Honey Locust

Gleditsia triacanthos, the Honey Locust, is a species of deciduous tree from the Fabaceae family.

The genus is dedicated to the German botanist Johan Gottlieb Gleditsch (1714-1786), professor and director of the Botanical Garden in Berlin. The specific epithet is formed by the Latin prefix three-, tria- = three, and the Greek word akantha = spine, sting, in allusion to its enormous spines, often branched into three points, hence its popular name.

It is a fast growing tree that can reach up to 20-30 m in height in less than 40 years. It has great capacity of regrowth by the roots and is resistant to pruning and drought.

It is a dioecious tree with a solid trunk and a wide crown. The pinnate leaves are very large (up to 40 cm long), stipulated, with a petiole of 3-5 cm. They have 8-20 pairs of leaflets, oblong or oblong-elliptic. The inflorescences can reach up to 10 cm. These flowers are greenish-yellowish. The fruit is a glabrous legume which is compressed, straight or somewhat curved or spirally twisted. It is also indehiscent and has a fleshy interior which at times can be pulpy, and it is sweet and edible. It turns a reddish-chocolate colour when ripe.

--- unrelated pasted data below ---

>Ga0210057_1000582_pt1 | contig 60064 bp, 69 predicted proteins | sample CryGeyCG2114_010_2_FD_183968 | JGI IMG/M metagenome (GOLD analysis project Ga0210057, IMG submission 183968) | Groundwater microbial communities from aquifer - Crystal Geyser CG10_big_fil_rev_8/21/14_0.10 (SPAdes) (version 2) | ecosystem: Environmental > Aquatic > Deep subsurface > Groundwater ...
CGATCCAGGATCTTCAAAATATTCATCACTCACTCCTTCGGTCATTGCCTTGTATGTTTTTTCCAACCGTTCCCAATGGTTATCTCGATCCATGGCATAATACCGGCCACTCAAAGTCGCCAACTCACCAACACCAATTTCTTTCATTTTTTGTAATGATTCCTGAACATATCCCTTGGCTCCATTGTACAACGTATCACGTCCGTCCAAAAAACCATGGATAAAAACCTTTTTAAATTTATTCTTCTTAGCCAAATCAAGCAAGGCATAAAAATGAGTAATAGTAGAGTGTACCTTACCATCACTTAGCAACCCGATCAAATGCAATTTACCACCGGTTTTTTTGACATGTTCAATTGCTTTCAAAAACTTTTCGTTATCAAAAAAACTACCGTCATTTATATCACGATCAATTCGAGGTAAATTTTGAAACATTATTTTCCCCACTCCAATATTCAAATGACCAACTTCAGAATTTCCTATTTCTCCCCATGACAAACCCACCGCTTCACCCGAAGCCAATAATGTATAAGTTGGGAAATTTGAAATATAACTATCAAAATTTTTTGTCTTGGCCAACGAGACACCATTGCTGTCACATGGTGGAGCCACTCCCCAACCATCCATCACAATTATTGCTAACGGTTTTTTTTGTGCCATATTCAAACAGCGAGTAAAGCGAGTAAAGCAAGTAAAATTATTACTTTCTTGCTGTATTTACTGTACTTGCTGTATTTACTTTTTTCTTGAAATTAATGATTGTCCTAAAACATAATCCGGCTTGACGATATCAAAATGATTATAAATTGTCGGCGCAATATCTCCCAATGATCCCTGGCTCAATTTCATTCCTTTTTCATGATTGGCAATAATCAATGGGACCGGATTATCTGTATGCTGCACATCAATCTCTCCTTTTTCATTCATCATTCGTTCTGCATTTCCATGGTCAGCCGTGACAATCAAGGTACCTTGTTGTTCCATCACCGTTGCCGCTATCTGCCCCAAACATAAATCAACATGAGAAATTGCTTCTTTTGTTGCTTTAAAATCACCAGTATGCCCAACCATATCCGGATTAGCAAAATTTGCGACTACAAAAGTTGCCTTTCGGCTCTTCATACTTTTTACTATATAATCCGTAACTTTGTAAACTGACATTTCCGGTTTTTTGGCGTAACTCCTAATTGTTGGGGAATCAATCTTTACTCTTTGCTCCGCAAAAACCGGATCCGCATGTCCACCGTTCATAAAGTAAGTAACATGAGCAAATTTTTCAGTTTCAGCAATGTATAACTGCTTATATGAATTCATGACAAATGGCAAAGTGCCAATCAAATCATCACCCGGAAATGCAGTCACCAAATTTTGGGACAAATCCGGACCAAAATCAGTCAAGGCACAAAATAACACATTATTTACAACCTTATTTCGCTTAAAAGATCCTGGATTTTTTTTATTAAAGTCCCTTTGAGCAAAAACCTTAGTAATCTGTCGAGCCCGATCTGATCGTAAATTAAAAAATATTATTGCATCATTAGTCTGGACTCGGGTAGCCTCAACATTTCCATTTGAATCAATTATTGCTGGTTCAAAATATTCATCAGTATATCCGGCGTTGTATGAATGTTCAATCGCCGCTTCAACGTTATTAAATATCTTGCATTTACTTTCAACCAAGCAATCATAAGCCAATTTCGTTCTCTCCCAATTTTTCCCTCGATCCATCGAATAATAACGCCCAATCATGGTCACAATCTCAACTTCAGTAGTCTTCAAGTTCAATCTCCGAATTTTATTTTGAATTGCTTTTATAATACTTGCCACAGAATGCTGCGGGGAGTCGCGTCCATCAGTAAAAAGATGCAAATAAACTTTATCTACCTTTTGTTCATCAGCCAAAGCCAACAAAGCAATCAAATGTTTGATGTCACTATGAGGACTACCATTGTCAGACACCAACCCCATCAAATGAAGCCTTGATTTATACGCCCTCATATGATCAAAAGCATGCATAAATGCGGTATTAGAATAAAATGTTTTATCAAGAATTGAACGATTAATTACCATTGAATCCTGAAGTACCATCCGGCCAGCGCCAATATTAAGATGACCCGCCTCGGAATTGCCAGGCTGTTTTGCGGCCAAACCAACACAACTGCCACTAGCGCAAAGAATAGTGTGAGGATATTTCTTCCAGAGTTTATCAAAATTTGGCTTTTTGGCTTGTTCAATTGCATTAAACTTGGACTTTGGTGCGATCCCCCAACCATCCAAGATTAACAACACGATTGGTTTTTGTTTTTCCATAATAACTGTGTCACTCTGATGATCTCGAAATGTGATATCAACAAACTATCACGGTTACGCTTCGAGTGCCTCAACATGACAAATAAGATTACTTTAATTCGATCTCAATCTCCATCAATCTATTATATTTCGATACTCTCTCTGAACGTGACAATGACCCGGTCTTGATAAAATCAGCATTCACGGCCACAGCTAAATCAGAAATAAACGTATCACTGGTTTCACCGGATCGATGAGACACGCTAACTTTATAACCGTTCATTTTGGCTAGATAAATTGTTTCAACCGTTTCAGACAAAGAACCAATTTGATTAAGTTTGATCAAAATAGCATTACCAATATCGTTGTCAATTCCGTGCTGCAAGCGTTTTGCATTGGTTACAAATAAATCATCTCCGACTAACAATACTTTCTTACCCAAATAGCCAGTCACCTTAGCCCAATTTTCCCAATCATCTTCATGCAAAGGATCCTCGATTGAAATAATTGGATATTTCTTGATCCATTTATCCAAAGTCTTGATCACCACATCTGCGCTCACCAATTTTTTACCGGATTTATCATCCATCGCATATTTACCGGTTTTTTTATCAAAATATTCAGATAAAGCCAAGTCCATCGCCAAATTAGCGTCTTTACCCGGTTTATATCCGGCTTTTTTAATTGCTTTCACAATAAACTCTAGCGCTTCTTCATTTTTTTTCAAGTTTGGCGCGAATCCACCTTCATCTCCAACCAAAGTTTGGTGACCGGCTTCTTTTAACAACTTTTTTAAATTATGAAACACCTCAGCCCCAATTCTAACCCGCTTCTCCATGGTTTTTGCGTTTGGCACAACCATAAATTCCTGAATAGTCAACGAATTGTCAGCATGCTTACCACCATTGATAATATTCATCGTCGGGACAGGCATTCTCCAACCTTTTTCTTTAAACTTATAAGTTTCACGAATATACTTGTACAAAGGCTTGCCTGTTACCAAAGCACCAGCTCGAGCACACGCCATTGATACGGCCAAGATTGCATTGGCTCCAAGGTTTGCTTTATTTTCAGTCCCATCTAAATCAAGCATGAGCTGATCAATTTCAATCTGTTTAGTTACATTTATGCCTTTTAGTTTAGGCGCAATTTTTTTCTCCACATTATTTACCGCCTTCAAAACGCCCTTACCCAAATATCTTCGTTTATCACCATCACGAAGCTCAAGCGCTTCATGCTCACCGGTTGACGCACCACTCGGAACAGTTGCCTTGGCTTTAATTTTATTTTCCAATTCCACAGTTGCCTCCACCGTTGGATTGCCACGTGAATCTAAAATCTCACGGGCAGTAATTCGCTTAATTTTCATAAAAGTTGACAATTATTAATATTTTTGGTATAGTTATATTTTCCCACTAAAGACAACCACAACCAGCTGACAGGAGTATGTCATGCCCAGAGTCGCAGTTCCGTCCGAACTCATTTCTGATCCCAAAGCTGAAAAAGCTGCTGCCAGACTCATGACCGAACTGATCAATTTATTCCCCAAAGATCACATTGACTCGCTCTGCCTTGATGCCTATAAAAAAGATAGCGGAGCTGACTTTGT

It is native to the southeastern United States, in the basin of the Mississippi River (Virginia), and also inhabits the southern Great Plains, Texas and northern Mexico. Today, it is cosmopolitan.

It was introduced in Europe from eastern North America in the seventeenth century. It has adapted perfectly to the climate of Spain, and many other countries. It is used as an alignment in parks and gardens for its elegant appearance.

Its wood is very resistant and non-biodegradable when in contact with water. This meant that it was extremely useful for the making of wheels on carts and, currently, it is used in cabinetmaking.